Forget SwiftKey; Swype is the iOS keyboard to get

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It’s a little limited and a little buggy, but when it comes to fast and easy typing, nothing beats swiping.

swype-for-ios.jpg
Nuance

Earlier this year, after spending two months with the Android-powered Moto X, I decided to go back to my iPhone. It wasn’t a knock against Android, I just decided I preferred iOS.

But there was one thing I sorely missed when I went back: Google’s gesture-powered keyboard. Five minutes after using it for the first time, my brain totally rewired to that method of input, and I knew I could never go back to tap-typing.

Alas, back I went, because at the time Apple didn’t allow for any keyboard other than its own. Thankfully, that changed with the launch of iOS 8, which supports third-party keyboards like Fleksy, SwiftKey, and, most important to me, Swype.

In the few days since iOS 8 debuted, I’d say SwiftKey has received the lion’s share of media attention — but I encourage you to try Swype. It costs 99 cents, whereas SwiftKey is free, but to my thinking there’s no faster, easier way to input text on an iPhone.

For those unfamiliar with the concept — and it is something of a concept — Swype relies on gesture-based input. Instead of tapping a letter, lifting your finger, then tapping the next one, you simply drag your finger from one letter to the next, effectively tracing the entire word instead of tap-typing it.

In my experience, the software is amazingly accurate at identifying the word I’m, er, swiping. And you can always tap-type if you need to, such as for proper names, abbreviations, and the like. Better still, using Swype doesn’t deprive you of the predictive-text capabilities offered by the new iOS 8 keyboard; those guesses still appear as you type or swipe.

swype-for-ios-themes.jpg
Swype for iOS lets you choose from a handful of themes.Nuance

In other words, you’re kind of getting the best of all worlds, keyboard-wise.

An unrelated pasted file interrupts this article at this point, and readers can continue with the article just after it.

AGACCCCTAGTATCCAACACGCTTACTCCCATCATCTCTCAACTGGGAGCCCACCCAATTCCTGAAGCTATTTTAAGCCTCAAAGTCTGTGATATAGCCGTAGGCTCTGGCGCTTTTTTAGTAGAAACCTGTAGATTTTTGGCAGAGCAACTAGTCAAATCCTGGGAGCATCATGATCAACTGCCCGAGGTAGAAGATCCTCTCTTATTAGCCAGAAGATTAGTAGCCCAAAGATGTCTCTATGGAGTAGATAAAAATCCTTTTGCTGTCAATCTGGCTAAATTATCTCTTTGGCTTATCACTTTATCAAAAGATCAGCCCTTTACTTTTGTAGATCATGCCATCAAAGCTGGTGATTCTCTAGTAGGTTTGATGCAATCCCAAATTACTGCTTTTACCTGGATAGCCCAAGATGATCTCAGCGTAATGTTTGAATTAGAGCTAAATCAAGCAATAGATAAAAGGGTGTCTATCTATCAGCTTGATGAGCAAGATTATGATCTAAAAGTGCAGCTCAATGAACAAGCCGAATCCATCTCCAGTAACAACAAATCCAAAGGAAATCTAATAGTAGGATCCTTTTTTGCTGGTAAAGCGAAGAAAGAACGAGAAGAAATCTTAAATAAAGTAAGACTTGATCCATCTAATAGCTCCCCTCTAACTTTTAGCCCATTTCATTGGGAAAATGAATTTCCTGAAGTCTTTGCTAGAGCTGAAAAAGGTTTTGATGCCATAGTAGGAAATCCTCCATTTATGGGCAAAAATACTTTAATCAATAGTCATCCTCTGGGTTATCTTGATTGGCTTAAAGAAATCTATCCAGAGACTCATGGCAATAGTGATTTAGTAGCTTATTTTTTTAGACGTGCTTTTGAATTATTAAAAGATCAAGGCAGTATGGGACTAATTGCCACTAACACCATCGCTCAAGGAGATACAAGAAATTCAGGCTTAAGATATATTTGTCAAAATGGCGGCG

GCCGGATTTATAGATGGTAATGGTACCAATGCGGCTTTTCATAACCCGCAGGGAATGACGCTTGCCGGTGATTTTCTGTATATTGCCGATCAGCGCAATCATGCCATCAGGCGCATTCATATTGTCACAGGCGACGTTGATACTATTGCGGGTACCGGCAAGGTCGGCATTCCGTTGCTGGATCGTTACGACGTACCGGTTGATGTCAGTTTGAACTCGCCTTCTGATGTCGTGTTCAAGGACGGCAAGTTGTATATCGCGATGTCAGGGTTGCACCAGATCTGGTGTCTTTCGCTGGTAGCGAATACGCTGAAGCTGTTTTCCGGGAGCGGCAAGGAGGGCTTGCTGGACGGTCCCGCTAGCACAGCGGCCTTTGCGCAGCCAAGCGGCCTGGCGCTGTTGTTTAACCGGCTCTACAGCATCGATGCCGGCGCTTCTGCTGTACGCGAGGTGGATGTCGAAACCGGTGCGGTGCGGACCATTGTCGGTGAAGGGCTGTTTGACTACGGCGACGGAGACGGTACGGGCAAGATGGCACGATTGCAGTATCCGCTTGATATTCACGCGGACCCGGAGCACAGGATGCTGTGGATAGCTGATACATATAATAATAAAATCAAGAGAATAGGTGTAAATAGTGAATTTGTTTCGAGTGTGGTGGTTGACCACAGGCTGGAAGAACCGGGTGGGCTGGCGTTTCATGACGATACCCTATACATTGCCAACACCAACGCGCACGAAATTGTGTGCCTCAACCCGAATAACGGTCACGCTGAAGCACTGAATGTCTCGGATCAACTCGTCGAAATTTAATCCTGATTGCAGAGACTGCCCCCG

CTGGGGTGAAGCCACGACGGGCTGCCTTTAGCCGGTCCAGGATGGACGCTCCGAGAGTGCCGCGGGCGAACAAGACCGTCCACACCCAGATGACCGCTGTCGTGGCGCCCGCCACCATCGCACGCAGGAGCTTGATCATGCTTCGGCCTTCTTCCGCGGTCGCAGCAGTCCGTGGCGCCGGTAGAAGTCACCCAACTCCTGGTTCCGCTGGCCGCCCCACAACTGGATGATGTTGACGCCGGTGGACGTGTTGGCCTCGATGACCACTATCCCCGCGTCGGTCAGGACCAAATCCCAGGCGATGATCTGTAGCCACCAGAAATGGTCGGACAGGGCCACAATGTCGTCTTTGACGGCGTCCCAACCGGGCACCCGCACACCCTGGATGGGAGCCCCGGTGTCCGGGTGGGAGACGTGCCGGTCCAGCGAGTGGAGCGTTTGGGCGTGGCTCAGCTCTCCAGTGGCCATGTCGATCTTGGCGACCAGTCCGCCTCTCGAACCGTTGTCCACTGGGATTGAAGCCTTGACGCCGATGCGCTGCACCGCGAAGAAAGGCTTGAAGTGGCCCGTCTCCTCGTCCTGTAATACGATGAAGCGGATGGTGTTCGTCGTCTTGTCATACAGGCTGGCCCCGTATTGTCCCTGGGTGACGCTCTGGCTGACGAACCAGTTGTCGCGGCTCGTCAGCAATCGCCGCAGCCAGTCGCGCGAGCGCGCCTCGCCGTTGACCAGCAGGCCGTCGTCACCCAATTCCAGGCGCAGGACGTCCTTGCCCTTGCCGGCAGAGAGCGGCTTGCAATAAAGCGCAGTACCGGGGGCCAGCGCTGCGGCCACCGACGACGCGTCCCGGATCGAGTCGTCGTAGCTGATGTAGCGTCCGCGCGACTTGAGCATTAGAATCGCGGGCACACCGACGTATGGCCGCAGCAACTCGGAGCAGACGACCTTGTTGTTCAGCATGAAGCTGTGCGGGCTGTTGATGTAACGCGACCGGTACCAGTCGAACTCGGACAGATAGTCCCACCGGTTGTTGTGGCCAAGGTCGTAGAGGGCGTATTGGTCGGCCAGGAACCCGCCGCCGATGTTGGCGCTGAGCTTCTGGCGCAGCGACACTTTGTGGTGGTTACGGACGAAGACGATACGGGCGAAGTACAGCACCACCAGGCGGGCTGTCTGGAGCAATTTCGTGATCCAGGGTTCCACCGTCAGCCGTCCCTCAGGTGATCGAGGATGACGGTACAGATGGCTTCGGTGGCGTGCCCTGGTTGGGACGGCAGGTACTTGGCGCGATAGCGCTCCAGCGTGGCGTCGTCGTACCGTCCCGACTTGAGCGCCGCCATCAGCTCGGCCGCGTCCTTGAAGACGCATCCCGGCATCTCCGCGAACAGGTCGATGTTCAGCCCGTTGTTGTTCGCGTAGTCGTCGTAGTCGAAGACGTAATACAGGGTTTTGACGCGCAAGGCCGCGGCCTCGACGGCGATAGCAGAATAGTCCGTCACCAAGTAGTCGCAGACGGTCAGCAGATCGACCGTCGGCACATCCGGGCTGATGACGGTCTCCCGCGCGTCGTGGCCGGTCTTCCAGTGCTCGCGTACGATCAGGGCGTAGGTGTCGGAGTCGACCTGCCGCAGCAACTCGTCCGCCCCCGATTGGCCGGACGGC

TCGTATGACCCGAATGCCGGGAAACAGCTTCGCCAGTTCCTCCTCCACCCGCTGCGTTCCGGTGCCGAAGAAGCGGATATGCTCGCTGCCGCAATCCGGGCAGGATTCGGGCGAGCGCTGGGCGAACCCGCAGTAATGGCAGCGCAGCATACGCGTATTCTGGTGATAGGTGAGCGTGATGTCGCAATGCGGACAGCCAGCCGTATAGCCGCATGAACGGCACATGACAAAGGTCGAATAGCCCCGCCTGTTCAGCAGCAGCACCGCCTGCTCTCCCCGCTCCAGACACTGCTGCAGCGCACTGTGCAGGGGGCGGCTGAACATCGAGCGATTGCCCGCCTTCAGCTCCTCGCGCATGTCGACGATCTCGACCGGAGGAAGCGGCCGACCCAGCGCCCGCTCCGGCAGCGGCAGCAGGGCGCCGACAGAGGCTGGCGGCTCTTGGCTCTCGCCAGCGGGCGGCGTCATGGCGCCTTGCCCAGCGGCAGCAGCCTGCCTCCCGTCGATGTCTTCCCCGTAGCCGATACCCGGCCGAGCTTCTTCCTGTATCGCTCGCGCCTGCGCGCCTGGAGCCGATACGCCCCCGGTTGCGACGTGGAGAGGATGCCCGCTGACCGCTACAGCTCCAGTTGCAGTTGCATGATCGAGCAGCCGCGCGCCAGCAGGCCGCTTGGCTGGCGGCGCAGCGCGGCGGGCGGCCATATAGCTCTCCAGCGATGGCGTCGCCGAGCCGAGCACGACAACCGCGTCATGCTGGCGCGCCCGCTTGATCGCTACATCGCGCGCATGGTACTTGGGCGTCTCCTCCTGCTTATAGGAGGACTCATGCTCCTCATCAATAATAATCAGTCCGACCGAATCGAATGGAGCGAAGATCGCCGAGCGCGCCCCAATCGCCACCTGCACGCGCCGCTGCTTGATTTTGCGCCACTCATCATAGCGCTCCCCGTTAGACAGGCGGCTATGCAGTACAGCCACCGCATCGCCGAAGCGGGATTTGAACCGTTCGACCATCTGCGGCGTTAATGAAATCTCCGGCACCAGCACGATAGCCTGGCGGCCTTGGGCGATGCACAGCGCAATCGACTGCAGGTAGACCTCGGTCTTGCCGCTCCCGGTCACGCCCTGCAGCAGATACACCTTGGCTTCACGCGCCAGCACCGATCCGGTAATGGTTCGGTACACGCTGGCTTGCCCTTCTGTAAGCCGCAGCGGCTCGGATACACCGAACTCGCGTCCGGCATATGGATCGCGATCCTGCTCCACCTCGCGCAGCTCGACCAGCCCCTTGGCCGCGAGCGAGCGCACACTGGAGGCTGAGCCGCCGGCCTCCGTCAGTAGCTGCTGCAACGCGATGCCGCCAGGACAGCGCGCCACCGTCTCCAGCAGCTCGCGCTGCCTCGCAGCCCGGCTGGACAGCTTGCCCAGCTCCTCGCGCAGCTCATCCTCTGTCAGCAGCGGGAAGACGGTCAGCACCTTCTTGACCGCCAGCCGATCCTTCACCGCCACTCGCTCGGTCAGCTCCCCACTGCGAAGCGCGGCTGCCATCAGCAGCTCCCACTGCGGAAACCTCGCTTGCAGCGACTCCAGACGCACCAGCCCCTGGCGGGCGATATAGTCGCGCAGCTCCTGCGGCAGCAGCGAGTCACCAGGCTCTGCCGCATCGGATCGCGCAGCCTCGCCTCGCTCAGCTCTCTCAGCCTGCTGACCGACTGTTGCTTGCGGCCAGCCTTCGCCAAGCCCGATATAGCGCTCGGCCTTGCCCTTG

Now for the bad news: Swype is a bit buggy and limited in its current 1.0 version. When the keyboard pops up it sometimes obscures the active text field, forcing you scroll so you can actually see what you’re typing. I’ve also had apps crash or lock up while I used Swype, and on occasion the keyboard itself failed to activate; I had to manually re-select it from the menu.

No doubt Nuance will sweep up these and other bugs at some point, but my real complaints are with omissions. First, there’s no integrated emoji, and even something as simple as pecking out a smiley emoticon such as 🙂 is difficult because the symbols keyboard has a non-standard layout.

Second, Swype lacks the iOS-standard microphone icon, the one to the left of the space bar. That means I can’t dictate text without switching back to the stock keyboard. However, this is not a Swype-specific limitation: “We would love to provide users the ability to use our voice dictation, but currently the microphone is not available for keyboard extensions in iOS 8,” according to the Nuance FAQ page. (The page also references the “missing keyboard” bug I mentioned above, which apparently is affecting “all third-party keyboards.” Your move, Apple!)

All this can be easily remedied. And those issues might not even be issues for some users. The bigger picture is that I can finally swipe-type again, and that makes me a very happy iPhone user. By all means, try SwiftKey — it’s free, after all — but consider dropping a buck to enjoy gestures, and share your thoughts below.

via cnet.com

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